Wang QuingSong, Beggar, 2001, c-print, DIMENSIONS (Photo courtesy of Click to Enlarge)

Wang Quingsong, Beggar, 2001. (Photo courtesy of AW Asia, New York. Click to Enlarge)


A few weeks ago I had a chance to see Hot Pot: A Taste of Contemporary Chinese Art at the Brattleboro Museum & Art Center in Vermont. It was photographer Liu Bolin’s The Invisible Man series that compelled me to make the drive and to add the show to my list of summer arts highlights during a recent appearance on New Hampshire Public Radio.

Liu did not disappoint. His self-portraits, which depict his camouflaged body blending into various settings around Beijing, were the highlight of the exhibit. With the Hiding in the City series, Liu takes landscape photography to a provocative new place. Whether he is standing in front of demolished building, a piece of Chinese propaganda, or grocery store shelves lined with soft drinks, Liu (with the help of his assistant) finds creative ways to disguise his body with paint and other materials in order to make himself “invisible.”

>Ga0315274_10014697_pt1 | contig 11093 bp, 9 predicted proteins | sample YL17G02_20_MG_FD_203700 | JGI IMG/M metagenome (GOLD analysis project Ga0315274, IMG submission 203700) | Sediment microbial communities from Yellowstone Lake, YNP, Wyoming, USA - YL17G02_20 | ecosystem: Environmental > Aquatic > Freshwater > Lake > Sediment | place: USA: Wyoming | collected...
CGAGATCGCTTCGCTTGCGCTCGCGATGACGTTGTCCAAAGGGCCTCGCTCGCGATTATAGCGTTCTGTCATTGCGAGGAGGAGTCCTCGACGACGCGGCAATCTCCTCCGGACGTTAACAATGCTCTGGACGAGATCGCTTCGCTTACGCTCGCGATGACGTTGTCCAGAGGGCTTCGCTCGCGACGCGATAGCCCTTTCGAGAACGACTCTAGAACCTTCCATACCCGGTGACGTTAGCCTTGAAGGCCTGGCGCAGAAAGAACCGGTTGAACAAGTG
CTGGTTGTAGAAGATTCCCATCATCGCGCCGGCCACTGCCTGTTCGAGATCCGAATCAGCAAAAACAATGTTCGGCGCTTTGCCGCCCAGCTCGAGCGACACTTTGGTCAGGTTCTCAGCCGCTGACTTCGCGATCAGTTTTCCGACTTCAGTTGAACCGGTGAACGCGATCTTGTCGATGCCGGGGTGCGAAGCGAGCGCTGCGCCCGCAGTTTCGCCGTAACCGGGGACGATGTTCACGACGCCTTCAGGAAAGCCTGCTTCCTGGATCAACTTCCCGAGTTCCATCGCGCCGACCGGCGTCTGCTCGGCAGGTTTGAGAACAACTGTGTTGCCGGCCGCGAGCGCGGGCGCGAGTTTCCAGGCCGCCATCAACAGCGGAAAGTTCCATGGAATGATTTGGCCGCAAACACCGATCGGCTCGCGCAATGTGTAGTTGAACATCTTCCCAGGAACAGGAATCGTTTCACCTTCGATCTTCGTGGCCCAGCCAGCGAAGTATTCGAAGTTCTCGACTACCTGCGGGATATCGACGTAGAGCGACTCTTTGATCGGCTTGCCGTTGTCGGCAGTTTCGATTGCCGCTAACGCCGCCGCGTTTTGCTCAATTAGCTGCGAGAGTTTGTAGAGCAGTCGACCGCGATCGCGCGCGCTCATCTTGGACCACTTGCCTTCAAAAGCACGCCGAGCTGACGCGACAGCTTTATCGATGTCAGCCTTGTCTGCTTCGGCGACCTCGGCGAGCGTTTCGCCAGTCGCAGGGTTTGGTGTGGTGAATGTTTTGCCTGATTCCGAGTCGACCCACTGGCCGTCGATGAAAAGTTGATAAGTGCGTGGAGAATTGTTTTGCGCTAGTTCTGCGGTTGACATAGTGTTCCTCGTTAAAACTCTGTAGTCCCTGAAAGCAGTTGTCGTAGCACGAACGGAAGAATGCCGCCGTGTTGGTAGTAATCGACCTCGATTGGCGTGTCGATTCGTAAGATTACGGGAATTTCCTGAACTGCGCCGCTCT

In 2005 the Chinese government destroyed Suo Jia Cun, the artist village where Liu’s studio was located. In response Liu started the Hiding in the City series as a way of protesting artists’ troubled relationship with the government and their physical surroundings. Through his elaborate photographs, he raises intriguing questions about identity, activism, consumerism, and government concealment in modern-day China. Photographs of the iconic Bird’s Nest stadium, the Great Wall, and shelves of toy panda bears make clever use of China’s national symbols and raise pointed questions: What does it mean to be Chinese today? Is outer conformity also a reflection of inner conformity? What is the price of a nation comprised of individuals who can observe, but cannot act because of government control?


Liu Bolin, Hiding in the City No. 99 - Panda, 2011. 46 1/2 x 59 inches (Photo courtesy Eli Klein Fine Art , New York and Liu Bolin)

Liu Bolin, Hiding in the City No. 99 – Panda, 2011. (Photo courtesy Eli Klein Fine Art , New York. Click to Enlarge)